433247 A Generic Framework for the Robust Control of Fuel Cell Energy System

Wednesday, November 11, 2015: 10:43 AM
Salon E (Salt Lake Marriott Downtown at City Creek)
Amit M. Manthanwar, Imperial College London, London, United Kingdom and Efstratios N. Pistikopoulos, Artie McFerrin Department of Chemical Engineering, Texas A&M University, College Station, TX

A Generic Framework for the Robust Control of Fuel Cell Energy System

Amit M. Manthanwar*† and Efstratios N. Pistikopoulos

Department of Chemical Engineering, Imperial College London, England, UK

Artie McFerrin Department of Chemical Engineering, Texas A&M University, USA


Targeted Session: 10B05 Modeling, Control and Optimization of Energy Systems

With hydrogen envisioned as an energy carrier, fuel cell is the sustainable energy enabling technology. Amongst all fuel cell types, a polymer electrolyte membrane fuel cell is the most widely researched fuel cell type. Operating at low temperature and having higher energy conversion efficiency compared to an internal combustion engine, it offers distinct benefits and has found widespread adoption in many areas including the transport and stationary energy sector. Regardless of application and the type of fuel cell used, balance of plant system integration brings additional challenges affecting durability and performance of the overall system, [1]. Although the fuel cell stack technology has reached a level of maturity by approaching a target cost of $30 per kW to be competitive against internal combustion engines, systemwide control automation for better electricity, water and thermal management still remains the main research priorities. The majority of fuel cell system failures and forced outages (~90%) are due to lack of system integration and are the result of balance of plant events, [2]. These statistics reinforce the need for better system integration and more efficient controller design. Therefore three important aspects for improving fuel cell systems are: (a) reducing manufacturing and operational costs; (b) improving safety, durability and reliability; (c) improving operational performance by efficient controller design. These

three aspects are intertwined and the effective modelling, optimisation and control automation strategy plays a key role in addressing operational challenges and significantly improving system performance, durability and operational costs.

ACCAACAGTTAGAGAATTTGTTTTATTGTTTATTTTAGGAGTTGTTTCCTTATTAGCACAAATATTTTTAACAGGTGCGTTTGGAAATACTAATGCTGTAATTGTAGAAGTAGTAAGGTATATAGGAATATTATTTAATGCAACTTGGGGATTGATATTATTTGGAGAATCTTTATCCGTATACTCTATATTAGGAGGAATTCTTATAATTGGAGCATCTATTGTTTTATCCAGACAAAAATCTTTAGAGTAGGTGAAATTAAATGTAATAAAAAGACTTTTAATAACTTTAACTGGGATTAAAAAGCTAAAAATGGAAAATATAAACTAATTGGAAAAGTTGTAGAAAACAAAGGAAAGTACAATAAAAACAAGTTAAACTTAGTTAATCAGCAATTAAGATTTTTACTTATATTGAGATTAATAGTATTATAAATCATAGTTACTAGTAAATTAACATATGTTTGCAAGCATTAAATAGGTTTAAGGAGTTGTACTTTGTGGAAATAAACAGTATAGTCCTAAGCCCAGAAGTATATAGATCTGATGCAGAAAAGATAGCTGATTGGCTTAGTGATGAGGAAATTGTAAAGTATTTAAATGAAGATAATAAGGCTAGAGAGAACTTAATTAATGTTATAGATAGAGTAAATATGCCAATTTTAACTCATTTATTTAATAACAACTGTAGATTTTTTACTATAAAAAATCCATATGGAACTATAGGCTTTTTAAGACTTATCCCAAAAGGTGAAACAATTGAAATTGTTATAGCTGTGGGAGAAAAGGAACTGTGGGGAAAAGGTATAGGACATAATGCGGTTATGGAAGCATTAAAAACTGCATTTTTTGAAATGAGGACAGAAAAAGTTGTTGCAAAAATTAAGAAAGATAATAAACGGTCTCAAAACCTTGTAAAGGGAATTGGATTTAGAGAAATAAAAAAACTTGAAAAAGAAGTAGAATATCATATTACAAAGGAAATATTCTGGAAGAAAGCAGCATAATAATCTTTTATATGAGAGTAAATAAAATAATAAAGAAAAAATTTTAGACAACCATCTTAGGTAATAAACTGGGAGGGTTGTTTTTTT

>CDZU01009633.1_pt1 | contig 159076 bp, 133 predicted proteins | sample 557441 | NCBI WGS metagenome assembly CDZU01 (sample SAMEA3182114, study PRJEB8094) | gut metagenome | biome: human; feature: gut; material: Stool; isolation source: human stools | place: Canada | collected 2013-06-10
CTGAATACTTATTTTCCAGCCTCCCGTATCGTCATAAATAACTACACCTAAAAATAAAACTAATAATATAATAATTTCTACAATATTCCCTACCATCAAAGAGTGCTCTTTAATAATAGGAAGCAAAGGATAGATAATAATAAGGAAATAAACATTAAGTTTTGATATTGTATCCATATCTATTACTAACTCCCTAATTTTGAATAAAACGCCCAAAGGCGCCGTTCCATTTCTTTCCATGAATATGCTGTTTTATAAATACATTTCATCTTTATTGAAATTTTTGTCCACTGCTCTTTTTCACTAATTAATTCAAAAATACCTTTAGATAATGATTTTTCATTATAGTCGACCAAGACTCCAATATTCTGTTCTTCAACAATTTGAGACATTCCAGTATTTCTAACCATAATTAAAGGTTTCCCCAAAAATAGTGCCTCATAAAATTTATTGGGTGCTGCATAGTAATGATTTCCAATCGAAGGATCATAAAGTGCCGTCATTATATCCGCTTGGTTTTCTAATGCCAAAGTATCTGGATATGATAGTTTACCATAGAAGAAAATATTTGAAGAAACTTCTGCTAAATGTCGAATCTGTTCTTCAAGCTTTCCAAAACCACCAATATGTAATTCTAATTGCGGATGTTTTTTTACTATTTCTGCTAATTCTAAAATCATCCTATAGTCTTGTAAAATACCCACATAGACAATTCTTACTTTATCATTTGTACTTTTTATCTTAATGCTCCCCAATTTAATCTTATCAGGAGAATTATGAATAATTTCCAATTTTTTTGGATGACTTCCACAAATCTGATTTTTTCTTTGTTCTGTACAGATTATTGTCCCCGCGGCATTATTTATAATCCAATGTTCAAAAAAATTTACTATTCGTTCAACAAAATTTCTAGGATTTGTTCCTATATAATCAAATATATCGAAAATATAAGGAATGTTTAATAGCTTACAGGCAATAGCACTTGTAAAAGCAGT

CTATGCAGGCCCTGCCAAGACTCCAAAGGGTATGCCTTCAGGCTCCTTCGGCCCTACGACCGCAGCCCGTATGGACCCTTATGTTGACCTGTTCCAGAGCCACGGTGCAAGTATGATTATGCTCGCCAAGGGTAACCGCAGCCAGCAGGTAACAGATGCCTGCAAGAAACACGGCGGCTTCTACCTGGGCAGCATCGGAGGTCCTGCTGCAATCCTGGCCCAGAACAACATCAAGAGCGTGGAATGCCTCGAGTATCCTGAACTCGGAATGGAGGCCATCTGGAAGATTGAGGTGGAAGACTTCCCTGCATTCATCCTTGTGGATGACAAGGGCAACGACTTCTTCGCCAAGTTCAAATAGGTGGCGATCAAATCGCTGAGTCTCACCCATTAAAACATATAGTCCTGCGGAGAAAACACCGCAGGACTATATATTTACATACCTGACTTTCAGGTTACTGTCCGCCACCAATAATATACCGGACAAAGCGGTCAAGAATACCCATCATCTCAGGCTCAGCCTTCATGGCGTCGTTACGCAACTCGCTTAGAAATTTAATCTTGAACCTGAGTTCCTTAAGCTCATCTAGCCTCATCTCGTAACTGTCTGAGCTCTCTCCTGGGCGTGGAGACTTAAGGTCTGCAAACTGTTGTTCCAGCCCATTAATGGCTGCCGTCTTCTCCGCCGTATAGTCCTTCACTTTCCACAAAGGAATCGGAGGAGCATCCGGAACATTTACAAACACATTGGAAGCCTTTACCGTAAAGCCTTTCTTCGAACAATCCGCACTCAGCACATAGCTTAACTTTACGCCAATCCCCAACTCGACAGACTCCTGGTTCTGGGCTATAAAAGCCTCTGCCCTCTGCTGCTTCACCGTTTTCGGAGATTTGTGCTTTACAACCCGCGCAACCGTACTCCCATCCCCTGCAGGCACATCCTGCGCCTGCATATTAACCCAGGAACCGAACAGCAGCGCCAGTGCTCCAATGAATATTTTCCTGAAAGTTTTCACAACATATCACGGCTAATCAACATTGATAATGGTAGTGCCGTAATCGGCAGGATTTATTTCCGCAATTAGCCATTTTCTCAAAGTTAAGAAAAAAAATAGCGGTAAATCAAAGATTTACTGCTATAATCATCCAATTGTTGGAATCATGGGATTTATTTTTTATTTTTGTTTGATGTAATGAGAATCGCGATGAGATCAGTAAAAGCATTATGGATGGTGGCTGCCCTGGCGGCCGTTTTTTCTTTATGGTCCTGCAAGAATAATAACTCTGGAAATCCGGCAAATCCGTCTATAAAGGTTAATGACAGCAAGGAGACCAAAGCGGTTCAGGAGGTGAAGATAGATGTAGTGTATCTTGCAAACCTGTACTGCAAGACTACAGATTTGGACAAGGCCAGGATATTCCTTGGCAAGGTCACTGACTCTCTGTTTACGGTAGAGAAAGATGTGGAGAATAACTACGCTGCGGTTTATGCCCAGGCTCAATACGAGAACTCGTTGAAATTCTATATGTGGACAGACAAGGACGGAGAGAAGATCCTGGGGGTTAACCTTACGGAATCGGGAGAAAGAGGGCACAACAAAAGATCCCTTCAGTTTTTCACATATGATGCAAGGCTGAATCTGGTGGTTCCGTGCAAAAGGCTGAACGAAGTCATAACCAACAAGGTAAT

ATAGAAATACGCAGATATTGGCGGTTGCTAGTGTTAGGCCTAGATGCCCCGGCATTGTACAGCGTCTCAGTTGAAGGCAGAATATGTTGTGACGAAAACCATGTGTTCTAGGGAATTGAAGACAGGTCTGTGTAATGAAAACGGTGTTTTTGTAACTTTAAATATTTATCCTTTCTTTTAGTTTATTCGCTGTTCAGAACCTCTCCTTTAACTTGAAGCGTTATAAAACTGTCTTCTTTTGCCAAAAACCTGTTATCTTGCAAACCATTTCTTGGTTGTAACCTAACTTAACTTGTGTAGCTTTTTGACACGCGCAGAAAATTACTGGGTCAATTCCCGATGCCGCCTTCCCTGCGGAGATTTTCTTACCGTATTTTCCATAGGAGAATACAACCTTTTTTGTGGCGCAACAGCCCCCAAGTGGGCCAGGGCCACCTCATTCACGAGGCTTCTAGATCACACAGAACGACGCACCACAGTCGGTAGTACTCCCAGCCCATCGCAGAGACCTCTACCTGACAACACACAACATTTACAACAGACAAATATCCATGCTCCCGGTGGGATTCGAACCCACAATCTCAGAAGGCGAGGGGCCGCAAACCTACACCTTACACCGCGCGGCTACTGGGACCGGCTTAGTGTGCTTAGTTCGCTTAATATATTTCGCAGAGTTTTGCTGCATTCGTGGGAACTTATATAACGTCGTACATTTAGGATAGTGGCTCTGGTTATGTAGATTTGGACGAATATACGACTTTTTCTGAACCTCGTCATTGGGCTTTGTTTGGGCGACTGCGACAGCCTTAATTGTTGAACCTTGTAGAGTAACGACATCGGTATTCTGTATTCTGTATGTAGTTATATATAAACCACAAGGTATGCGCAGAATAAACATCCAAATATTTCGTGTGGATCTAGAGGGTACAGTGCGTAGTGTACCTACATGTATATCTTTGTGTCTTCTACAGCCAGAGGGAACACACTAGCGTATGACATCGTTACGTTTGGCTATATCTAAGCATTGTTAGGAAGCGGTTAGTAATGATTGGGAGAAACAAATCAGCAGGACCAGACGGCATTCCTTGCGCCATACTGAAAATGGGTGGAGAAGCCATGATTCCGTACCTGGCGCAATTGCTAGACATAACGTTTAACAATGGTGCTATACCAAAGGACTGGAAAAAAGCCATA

The real time control of fuel cell system using a well established technology of model predictive

control requires an accurate mathematical model of the system. The dynamic phenomenon taking place inside fuel cell involves complex interaction of mass transport, energy transport and electrochemical kinetics. These uncertain dynamics determine the overall operational performance of the system. In addition, the real time control requires computing machinery to run the optimisation algorithms. This compounds the manufacturing and operational costs. After a decade long theoretical research carried out in the area of mathematical optimisation and control theory, [3], we are poised to make a significant contribution of the developed theory applied to the energy systems applications, in particular to the experimental investigation of fuel cells at multiple scales. This work presents a generic framework for the development of efficient fuel cell controllers by integrating high fidelity mathematical models of the fuel cell system and integrated subsystems with online and offline model-based predictive control algorithms. Additionally, research presents the development of state-of-the-art testing and validation facility for characterising various designs as well as benchmarking operational policies of the polymer electrolyte membrane fuel cell system operating under uncertainty. Research envisions to further adapt and deploy in real-time the advanced optimisation and control algorithms to the various energy systems applications.


[1] C. Ziogou, E. N. Pistikopoulos, M. C. Georgiadis, S. Voutetakis, and S. Papadopoulou, “Empowering the performance of advanced nmpc by multiparametric programming–an application to a pem fuel cell system,” Ind. Eng. Chem. Res., vol. 52, pp. 4863–4873, Mar. 2013.

[2] K. Wipke, S. Sprik, J. Kurtz, T. Ramsden, C. Ainscough, and G. Saur, “Final results from u.s. fcev learning demonstration,” in EVS26 International Battery, Hybrid and Fuel Cell Electric Vehicle Symposium, (Los Angeles, California), May 6–9 2012.

[3] E. N. Pistikopoulos, “From multi-parametric programming theory to mpc-on-a-chip multi-scale systems applications,” Computers and Chemical Engineering, no. 0, 2012. 

*The financial support from EPSRC grants (EP/I014640/1 and EP/K503381/1) and sponsorships from ARM Incorporation is gratefully acknowledged. Corresponding author: amit@imperial.ac.uk

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